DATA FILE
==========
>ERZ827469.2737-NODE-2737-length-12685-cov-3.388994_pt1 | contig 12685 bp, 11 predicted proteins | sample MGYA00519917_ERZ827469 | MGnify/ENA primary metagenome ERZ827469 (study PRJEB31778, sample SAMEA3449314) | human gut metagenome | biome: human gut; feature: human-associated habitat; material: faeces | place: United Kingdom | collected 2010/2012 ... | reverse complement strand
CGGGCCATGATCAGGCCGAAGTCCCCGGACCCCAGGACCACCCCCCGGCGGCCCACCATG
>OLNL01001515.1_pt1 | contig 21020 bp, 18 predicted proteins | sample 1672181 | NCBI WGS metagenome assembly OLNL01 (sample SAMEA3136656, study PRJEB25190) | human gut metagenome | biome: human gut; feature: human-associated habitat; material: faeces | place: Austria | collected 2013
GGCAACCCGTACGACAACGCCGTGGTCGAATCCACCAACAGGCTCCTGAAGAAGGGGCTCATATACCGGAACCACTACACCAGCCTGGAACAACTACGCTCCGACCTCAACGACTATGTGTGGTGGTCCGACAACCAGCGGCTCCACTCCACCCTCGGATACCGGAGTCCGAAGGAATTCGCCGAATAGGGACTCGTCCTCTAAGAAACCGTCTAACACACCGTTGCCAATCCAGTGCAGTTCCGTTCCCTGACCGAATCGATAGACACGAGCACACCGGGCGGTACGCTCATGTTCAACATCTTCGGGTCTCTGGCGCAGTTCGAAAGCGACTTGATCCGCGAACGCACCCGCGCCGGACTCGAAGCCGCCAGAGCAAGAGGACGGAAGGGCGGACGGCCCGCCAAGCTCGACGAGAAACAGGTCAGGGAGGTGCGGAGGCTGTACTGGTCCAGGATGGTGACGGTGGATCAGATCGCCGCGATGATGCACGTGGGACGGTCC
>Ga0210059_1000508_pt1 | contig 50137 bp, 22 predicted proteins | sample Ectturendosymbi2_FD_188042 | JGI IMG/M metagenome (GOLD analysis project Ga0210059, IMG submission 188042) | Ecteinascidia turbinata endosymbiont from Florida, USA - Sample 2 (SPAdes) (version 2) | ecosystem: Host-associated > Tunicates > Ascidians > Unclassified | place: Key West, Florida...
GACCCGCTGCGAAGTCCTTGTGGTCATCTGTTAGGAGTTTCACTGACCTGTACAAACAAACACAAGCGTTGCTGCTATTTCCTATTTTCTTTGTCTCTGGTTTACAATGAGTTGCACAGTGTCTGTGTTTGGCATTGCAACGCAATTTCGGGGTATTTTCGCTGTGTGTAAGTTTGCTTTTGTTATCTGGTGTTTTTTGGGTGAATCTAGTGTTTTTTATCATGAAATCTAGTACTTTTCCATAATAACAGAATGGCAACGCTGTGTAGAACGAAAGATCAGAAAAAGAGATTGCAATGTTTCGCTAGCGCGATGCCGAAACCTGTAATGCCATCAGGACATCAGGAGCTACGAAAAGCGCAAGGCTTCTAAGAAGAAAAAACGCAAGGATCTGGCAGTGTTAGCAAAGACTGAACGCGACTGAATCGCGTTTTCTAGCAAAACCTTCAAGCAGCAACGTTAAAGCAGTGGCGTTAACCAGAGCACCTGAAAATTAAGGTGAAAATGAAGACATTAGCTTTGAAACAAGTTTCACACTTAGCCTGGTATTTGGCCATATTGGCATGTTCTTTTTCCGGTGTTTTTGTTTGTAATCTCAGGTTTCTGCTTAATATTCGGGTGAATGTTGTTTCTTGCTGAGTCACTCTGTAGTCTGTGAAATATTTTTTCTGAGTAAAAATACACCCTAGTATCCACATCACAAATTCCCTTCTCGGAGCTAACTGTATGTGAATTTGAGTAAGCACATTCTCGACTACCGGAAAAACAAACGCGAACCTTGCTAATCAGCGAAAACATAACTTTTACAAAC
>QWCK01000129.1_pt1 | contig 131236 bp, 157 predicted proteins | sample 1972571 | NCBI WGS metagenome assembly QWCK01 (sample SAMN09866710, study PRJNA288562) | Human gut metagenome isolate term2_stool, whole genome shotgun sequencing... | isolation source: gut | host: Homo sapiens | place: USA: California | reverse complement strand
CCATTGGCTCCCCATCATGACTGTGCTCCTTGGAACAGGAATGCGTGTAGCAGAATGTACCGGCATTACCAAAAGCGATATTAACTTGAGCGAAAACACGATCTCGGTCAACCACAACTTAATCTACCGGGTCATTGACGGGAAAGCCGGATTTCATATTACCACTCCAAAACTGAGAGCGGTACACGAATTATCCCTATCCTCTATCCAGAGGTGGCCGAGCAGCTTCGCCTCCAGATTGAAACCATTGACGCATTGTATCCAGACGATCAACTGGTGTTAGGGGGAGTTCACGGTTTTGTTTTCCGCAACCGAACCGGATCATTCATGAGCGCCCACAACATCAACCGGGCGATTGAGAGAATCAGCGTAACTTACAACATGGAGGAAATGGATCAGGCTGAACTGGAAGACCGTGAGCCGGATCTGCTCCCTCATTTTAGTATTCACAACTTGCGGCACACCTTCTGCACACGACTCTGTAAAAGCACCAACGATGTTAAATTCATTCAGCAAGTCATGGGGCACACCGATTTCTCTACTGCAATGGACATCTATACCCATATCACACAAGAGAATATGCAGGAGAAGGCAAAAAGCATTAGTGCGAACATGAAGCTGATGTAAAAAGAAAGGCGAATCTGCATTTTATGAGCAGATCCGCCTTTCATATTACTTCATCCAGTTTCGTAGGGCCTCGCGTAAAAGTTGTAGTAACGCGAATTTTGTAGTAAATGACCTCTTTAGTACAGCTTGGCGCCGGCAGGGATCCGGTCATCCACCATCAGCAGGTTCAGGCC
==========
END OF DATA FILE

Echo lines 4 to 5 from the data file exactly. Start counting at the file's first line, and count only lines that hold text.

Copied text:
GGCAACCCGTACGACAACGCCGTGGTCGAATCCACCAACAGGCTCCTGAAGAAGGGGCTCATATACCGGAACCACTACACCAGCCTGGAACAACTACGCTCCGACCTCAACGACTATGTGTGGTGGTCCGACAACCAGCGGCTCCACTCCACCCTCGGATACCGGAGTCCGAAGGAATTCGCCGAATAGGGACTCGTCCTCTAAGAAACCGTCTAACACACCGTTGCCAATCCAGTGCAGTTCCGTTCCCTGACCGAATCGATAGACACGAGCACACCGGGCGGTACGCTCATGTTCAACATCTTCGGGTCTCTGGCGCAGTTCGAAAGCGACTTGATCCGCGAACGCACCCGCGCCGGACTCGAAGCCGCCAGAGCAAGAGGACGGAAGGGCGGACGGCCCGCCAAGCTCGACGAGAAACAGGTCAGGGAGGTGCGGAGGCTGTACTGGTCCAGGATGGTGACGGTGGATCAGATCGCCGCGATGATGCACGTGGGACGGTCC
>Ga0210059_1000508_pt1 | contig 50137 bp, 22 predicted proteins | sample Ectturendosymbi2_FD_188042 | JGI IMG/M metagenome (GOLD analysis project Ga0210059, IMG submission 188042) | Ecteinascidia turbinata endosymbiont from Florida, USA - Sample 2 (SPAdes) (version 2) | ecosystem: Host-associated > Tunicates > Ascidians > Unclassified | place: Key West, Florida...